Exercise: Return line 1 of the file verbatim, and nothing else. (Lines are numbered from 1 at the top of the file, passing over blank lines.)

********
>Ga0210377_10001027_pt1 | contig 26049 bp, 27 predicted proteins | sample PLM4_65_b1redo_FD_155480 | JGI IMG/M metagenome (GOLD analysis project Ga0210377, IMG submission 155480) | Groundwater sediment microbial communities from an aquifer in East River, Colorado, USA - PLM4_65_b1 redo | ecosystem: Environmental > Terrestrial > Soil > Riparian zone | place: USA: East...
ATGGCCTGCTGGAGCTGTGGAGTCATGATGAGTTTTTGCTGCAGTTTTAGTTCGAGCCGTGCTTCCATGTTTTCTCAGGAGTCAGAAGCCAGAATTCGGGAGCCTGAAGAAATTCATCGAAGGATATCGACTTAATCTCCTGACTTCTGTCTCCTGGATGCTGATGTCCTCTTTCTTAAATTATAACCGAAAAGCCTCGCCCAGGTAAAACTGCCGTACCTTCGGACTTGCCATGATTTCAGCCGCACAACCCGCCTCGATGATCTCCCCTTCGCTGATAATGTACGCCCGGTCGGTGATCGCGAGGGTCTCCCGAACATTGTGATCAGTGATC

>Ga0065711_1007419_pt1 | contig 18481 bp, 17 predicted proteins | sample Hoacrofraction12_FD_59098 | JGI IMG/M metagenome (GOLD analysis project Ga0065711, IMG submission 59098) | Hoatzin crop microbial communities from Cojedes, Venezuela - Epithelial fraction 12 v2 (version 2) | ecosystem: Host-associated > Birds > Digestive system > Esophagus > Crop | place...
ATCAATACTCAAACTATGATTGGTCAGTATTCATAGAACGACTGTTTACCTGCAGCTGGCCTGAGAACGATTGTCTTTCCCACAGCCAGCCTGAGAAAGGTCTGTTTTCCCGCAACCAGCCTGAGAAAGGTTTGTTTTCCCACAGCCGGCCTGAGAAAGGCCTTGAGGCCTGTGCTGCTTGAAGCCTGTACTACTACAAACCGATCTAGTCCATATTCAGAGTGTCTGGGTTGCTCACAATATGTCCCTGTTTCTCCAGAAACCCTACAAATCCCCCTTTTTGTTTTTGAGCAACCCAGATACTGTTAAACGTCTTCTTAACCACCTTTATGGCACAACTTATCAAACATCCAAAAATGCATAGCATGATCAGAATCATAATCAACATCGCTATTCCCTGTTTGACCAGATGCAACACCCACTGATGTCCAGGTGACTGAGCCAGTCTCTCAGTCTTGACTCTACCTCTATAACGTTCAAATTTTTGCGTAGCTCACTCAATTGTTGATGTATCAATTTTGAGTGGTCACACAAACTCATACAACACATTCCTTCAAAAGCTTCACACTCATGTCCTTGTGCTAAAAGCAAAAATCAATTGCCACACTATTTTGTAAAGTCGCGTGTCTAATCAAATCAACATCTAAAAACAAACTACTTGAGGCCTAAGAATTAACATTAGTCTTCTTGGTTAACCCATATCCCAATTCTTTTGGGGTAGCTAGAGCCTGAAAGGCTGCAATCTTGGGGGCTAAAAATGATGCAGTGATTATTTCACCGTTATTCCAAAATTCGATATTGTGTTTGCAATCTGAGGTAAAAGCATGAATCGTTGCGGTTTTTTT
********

>Ga0210377_10001027_pt1 | contig 26049 bp, 27 predicted proteins | sample PLM4_65_b1redo_FD_155480 | JGI IMG/M metagenome (GOLD analysis project Ga0210377, IMG submission 155480) | Groundwater sediment microbial communities from an aquifer in East River, Colorado, USA - PLM4_65_b1 redo | ecosystem: Environmental > Terrestrial > Soil > Riparian zone | place: USA: East...